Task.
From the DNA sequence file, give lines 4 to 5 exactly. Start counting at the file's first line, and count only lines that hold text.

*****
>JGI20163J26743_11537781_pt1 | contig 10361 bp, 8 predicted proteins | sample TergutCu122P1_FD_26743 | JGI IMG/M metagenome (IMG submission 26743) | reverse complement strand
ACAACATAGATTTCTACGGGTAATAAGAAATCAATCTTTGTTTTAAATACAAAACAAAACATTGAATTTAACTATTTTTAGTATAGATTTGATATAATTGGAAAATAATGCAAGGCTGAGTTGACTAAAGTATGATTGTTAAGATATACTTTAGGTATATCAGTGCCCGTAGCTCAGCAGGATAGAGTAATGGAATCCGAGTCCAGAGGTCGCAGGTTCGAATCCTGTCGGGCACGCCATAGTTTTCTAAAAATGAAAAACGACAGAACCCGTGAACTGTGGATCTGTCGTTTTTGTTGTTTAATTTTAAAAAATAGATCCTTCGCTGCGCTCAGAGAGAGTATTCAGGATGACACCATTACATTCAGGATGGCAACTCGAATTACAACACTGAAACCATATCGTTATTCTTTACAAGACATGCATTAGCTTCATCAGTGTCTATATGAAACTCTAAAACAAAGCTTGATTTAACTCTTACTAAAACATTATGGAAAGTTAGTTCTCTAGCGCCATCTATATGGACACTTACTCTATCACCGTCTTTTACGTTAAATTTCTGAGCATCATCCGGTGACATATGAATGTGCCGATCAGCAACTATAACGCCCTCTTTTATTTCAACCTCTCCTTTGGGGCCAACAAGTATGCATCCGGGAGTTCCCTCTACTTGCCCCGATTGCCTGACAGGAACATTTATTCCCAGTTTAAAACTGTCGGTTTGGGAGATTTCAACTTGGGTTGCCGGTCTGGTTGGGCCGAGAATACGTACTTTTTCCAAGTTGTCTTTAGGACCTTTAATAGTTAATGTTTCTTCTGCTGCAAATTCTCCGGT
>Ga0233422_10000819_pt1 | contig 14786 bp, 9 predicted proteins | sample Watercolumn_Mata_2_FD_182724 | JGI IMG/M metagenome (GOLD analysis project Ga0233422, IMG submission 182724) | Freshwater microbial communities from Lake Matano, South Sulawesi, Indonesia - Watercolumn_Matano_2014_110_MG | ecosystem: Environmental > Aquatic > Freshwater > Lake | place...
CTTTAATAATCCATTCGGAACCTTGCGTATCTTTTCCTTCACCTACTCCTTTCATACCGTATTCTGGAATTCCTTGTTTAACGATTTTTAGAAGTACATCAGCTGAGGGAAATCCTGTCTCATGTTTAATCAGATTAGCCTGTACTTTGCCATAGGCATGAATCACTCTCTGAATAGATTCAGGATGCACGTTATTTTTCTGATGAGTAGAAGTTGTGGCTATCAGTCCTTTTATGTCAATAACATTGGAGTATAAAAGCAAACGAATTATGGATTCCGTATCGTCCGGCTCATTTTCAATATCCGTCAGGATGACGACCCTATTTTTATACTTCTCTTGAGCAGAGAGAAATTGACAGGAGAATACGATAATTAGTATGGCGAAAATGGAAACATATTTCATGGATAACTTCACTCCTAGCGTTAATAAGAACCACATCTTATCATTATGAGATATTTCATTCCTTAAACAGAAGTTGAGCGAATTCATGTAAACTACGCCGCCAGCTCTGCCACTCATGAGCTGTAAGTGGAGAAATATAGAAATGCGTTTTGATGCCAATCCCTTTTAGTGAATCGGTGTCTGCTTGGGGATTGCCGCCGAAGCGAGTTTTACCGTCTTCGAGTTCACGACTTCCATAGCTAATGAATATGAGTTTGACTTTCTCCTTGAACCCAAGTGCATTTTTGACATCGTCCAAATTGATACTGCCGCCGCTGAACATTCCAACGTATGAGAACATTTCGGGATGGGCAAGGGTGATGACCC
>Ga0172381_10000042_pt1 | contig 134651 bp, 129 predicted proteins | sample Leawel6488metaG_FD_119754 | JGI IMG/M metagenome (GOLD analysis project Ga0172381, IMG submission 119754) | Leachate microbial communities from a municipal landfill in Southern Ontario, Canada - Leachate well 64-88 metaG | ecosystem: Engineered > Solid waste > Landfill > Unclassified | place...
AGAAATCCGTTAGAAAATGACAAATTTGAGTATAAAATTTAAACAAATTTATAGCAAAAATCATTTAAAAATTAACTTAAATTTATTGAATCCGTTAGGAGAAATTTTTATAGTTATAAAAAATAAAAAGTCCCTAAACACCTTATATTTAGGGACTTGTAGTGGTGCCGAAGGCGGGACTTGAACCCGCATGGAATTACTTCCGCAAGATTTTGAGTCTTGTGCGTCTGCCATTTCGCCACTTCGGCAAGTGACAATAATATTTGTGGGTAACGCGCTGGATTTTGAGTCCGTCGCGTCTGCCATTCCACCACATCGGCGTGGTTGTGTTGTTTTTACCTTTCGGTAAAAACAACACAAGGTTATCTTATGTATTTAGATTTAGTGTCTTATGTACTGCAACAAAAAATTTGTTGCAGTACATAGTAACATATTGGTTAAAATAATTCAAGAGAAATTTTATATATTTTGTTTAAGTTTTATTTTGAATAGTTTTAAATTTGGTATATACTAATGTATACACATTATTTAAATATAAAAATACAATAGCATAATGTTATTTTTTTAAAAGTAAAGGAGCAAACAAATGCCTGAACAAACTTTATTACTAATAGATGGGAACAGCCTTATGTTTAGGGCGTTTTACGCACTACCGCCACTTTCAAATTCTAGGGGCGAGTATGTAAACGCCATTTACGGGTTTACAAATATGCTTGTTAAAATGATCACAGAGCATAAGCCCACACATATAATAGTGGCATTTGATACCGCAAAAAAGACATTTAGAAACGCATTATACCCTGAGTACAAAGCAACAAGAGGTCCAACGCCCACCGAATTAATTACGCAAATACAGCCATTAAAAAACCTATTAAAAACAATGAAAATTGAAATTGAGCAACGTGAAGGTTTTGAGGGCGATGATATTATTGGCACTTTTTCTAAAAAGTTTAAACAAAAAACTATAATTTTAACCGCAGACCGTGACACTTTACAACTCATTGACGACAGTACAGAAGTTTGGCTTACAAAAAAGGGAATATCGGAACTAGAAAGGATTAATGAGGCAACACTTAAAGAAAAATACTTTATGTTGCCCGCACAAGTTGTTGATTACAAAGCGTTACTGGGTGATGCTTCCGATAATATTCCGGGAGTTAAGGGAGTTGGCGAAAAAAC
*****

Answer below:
CTTTAATAATCCATTCGGAACCTTGCGTATCTTTTCCTTCACCTACTCCTTTCATACCGTATTCTGGAATTCCTTGTTTAACGATTTTTAGAAGTACATCAGCTGAGGGAAATCCTGTCTCATGTTTAATCAGATTAGCCTGTACTTTGCCATAGGCATGAATCACTCTCTGAATAGATTCAGGATGCACGTTATTTTTCTGATGAGTAGAAGTTGTGGCTATCAGTCCTTTTATGTCAATAACATTGGAGTATAAAAGCAAACGAATTATGGATTCCGTATCGTCCGGCTCATTTTCAATATCCGTCAGGATGACGACCCTATTTTTATACTTCTCTTGAGCAGAGAGAAATTGACAGGAGAATACGATAATTAGTATGGCGAAAATGGAAACATATTTCATGGATAACTTCACTCCTAGCGTTAATAAGAACCACATCTTATCATTATGAGATATTTCATTCCTTAAACAGAAGTTGAGCGAATTCATGTAAACTACGCCGCCAGCTCTGCCACTCATGAGCTGTAAGTGGAGAAATATAGAAATGCGTTTTGATGCCAATCCCTTTTAGTGAATCGGTGTCTGCTTGGGGATTGCCGCCGAAGCGAGTTTTACCGTCTTCGAGTTCACGACTTCCATAGCTAATGAATATGAGTTTGACTTTCTCCTTGAACCCAAGTGCATTTTTGACATCGTCCAAATTGATACTGCCGCCGCTGAACATTCCAACGTATGAGAACATTTCGGGATGGGCAAGGGTGATGACCC
>Ga0172381_10000042_pt1 | contig 134651 bp, 129 predicted proteins | sample Leawel6488metaG_FD_119754 | JGI IMG/M metagenome (GOLD analysis project Ga0172381, IMG submission 119754) | Leachate microbial communities from a municipal landfill in Southern Ontario, Canada - Leachate well 64-88 metaG | ecosystem: Engineered > Solid waste > Landfill > Unclassified | place...